Micah Zenko

Politics, Power, and Preventive Action

Zenko covers the U.S. national security debate and offers insight on developments in international security and conflict prevention.

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You Might Have Missed: Military Intervention, Drones, and al-Qaeda.

by Micah Zenko
February 10, 2012

An explosion after airstrikes by NATO-led forces during fighting against Taliban insurgents in Afghanistan (Courtesy Reuters/Parwiz Parwiz). An explosion after airstrikes by NATO-led forces during fighting against Taliban insurgents in Afghanistan (Courtesy Reuters/Parwiz Parwiz).


The FAA Reauthorization Act, which President Obama is expected to sign, also orders the Federal Aviation Administration to develop regulations for the testing and licensing of commercial drones by 2015.

According to some estimates, the commercial drone market in the United States could be worth hundreds of millions of dollars once the FAA clears their use. The agency projects that 30,000 drones could be in the nation’s skies by 2020.

“Al-Qaeda wasn’t as good as we thought they were on 9/11,” said Michael A. Sheehan, the assistant secretary of defense for special operations and low intensity conflict.

The true limitations of al-Qaeda are one of two key reasons that America has not suffered a major terrorist attack since 2001.

“The other reason is that we actually responded … and crushed al-Qaeda immediately after 9/11, and continually for the last 10 years,” Sheehan said. “We are better than we often give ourselves credit for. We have a very polarized political system and it’s very difficult for anybody to actually give credit or receive credit for how good we are.”

Washington has proposed a bilateral space security dialogue with China patterned after a U.S.-Russian forum that kicked off in mid-2010 and expanded last summer into a direct hotline connecting U.S. Strategic Command’s Joint Space Operations Center in California with the Russian Space Surveillance & System Command Center in Moscow.

In a seminal 2007 study for the U.S.-China Economic and Security Review Commission, Pentagon analyst Michael Pillsbury reported some 30 Chinese proposals and scholarly articles advocating the development and deployment of a variety of weapons that could disable or destroy satellites.

Frank Rose [deputy assistant secretary of state for space and defense policy] said direct strategic dialogue with China…are important for preventing misperceptions and miscalculations.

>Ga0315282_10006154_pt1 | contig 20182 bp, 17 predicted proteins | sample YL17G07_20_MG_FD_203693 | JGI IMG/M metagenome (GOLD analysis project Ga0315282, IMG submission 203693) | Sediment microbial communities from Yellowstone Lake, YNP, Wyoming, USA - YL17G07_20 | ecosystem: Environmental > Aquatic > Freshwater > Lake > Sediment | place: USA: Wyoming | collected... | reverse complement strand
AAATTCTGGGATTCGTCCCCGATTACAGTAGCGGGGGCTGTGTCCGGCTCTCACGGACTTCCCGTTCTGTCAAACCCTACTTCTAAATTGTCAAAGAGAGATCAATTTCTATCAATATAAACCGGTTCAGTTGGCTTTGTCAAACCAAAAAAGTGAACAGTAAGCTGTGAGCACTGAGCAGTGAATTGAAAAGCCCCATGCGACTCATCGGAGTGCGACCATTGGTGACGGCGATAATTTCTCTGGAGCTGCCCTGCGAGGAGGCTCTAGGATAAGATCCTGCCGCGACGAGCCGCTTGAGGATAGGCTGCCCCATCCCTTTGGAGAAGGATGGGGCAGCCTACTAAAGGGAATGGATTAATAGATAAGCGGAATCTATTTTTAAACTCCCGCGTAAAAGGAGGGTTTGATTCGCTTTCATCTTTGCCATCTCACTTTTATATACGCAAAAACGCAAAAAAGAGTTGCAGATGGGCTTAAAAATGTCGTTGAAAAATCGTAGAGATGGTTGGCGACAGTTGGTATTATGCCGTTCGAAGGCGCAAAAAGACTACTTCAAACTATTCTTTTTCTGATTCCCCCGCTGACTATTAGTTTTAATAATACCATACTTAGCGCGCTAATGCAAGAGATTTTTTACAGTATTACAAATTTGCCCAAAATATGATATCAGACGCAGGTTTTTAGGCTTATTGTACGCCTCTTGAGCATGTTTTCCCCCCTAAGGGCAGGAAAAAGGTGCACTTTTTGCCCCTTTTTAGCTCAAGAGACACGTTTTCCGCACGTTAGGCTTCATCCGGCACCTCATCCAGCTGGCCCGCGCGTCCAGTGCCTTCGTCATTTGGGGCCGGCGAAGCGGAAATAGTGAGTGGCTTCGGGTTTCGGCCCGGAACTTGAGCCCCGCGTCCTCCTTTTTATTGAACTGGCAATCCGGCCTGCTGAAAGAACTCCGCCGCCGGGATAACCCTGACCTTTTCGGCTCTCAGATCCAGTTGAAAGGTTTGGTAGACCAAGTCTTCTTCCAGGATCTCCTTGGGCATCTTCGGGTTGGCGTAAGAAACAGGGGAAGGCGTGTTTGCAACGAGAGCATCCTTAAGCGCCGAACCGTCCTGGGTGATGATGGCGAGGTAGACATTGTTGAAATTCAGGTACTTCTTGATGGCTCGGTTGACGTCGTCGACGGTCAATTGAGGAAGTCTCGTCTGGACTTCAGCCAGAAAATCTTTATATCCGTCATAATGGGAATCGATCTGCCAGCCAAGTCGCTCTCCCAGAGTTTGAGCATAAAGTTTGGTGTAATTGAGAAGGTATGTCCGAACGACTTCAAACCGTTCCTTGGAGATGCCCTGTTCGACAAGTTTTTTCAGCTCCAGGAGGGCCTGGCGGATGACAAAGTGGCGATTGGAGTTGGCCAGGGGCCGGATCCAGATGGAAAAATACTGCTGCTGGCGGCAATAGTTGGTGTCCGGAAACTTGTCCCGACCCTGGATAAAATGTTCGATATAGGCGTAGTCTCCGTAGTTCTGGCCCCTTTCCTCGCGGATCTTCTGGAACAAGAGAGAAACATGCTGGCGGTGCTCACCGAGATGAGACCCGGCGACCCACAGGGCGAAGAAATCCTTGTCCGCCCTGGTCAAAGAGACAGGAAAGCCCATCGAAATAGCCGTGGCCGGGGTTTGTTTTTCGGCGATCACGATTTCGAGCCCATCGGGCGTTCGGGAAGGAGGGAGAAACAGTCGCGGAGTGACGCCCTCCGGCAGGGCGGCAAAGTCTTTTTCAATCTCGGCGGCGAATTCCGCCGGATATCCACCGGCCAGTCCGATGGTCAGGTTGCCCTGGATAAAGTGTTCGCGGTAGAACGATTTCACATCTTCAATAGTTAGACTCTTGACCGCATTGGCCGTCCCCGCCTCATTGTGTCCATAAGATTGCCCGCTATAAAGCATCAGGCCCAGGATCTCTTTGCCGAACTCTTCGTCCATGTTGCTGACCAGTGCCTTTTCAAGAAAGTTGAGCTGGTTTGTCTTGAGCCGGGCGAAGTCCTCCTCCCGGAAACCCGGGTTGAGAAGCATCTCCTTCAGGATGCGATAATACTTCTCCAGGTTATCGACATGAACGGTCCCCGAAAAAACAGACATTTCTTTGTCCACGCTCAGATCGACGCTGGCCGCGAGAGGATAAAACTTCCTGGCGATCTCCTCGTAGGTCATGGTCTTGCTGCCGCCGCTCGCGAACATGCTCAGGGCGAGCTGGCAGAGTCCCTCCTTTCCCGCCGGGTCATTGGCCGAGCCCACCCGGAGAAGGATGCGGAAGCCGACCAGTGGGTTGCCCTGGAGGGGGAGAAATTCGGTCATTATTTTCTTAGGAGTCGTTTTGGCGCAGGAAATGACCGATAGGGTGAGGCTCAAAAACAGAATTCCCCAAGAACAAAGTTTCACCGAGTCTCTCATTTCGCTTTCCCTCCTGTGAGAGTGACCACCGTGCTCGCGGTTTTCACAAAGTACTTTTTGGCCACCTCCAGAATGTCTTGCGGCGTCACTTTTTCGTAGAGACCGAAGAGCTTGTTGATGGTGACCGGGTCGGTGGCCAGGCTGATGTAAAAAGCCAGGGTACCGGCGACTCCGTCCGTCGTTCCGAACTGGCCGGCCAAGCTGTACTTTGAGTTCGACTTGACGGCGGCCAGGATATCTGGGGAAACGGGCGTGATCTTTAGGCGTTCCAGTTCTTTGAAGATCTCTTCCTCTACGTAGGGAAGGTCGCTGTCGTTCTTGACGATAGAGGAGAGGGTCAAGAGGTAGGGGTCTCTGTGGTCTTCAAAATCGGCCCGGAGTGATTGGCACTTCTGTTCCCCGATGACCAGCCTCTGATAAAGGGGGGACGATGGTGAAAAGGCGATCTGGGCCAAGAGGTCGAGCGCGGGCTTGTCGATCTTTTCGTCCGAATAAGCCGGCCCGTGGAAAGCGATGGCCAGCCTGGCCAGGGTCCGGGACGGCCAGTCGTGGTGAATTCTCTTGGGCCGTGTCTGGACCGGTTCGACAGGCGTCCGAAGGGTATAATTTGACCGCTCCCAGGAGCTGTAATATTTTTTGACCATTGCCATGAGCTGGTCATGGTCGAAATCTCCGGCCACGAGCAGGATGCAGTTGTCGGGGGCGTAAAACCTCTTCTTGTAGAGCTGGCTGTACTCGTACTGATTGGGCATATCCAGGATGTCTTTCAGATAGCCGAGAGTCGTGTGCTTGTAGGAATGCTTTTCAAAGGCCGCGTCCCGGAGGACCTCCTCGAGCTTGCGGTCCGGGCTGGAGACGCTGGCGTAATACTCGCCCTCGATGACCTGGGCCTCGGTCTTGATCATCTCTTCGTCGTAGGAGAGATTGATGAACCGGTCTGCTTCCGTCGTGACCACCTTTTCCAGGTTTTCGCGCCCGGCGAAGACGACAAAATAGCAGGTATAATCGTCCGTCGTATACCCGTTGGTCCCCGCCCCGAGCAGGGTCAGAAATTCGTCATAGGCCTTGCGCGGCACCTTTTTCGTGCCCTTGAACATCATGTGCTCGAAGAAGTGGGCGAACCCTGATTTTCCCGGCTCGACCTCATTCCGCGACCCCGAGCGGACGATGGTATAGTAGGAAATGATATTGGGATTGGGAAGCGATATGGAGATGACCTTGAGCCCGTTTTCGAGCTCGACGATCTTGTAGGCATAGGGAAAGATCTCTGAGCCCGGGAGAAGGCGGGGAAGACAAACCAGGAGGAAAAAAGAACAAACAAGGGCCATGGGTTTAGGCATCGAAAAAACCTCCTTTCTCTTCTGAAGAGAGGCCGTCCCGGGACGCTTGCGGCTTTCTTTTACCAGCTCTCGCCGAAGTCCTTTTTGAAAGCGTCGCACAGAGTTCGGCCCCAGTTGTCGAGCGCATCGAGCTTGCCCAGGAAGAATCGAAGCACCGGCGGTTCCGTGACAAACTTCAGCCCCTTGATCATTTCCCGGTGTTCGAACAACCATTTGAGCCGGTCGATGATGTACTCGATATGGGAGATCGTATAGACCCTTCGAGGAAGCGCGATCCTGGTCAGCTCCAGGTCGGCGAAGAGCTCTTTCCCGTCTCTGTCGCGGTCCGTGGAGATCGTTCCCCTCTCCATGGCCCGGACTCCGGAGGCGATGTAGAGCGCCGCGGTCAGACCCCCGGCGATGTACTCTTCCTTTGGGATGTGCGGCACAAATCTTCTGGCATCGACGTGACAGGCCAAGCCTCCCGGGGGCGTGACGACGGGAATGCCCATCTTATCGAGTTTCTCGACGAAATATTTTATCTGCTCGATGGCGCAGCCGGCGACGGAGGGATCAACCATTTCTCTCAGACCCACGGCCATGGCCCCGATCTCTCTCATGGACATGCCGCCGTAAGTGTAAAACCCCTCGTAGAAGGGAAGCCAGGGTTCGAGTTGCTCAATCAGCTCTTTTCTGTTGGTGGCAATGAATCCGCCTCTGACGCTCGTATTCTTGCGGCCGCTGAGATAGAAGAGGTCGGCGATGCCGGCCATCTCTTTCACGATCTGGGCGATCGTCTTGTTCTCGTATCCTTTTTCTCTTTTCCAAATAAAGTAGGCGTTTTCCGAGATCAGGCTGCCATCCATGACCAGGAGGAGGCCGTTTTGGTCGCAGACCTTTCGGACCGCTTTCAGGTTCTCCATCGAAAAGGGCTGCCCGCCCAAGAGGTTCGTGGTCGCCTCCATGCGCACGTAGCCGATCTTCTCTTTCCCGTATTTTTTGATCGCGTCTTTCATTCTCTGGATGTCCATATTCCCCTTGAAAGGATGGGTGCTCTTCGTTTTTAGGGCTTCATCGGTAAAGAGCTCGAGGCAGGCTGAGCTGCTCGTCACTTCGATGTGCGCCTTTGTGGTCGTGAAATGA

The report, by the London-based Bureau of Investigative Journalism, found that at least 50 civilians had been killed in follow-up strikes after they rushed to help those hit by a drone-fired missile. The bureau counted more than 20 other civilians killed in strikes on funerals.

A senior American counterterrorism official, speaking on the condition of anonymity, questioned the report’s findings, saying “targeting decision are the product of intensive intelligence collection and observation.” The official added: “One must wonder why an effort that has so carefully gone after terrorists who plot to kill civilians has been subjected to so much misinformation. Let’s be under no illusions—there are a number of elements who would like nothing more than to malign these efforts and help al-Qaeda succeed.”

(3PA: According to this poll conducted by the Washington Post and ABC News with 1,000 Americans, 83 percent approve the “use of unmanned ‘drone’ aircraft against terrorist suspects overseas” and 79 percent approve the use of drones against suspected terrorists who are U.S. citizens.)

The number of people who die annually of malaria is roughly double the current estimate, with a huge overlooked death toll in adults who, according to conventional teaching, rarely die of the tropical disease. That’s the conclusion of a new study that, if widely accepted, could affect billions of dollars of charitable spending and foreign aid in the developing world. The new estimate is likely to spur increased competition for global health spending, which has stalled in the economic downturn.

The total for 2010 suggests that the previous year may have been more of an aberration than a trend. The number of suspects dropped by over half, from 47 in 2009 to 20 in 2010. This brings the total since 9/11 to 161 Muslim-Americans terrorist suspects and perpetrators.

Much of the spike in 2009 was due to a group of 17 Somali-Americans who had joined alShabaab in Somalia; it appears that only one additional Somali-American (Farah Mohamed Beledi) was indicted in 2010 for joining al-Shabaab. However, the number of individuals plotting against domestic targets also dropped by half, from 18 in 2009 to 10 in 2010.

The U.S. should be involved in the diplomatic effort, but it is not within U.S. power to assure a specific outcome. U.S. preference for a specific outcome ought not paralyze U.S. efforts to oust Al-Qaeda and the Taliban. The U.S. should not commit to any post-Taliban military involvement, since the U.S. will be heavily engaged in the antiterrorism effort worldwide.

(3PA: That was written 3,573 days ago.)

  • Colin Powell, My American Journey, Random House, Inc., September 1995, pg. 280.

I was developing a strong distaste for the antiseptic phrases coined by State Department officials for foreign interventions which usually had bloody consequences for the military, words like “presence,” “symbol,” “signal,” “option on the table,” “establishment of credibility.” Their use was fine if beneath them lay a solid mission. But too often these words were used to give the appearance of clarity to mud.

(3PA: Powell provides a useful list of terms to avoid when proposing to use military force to actually destroy things and kill people.)

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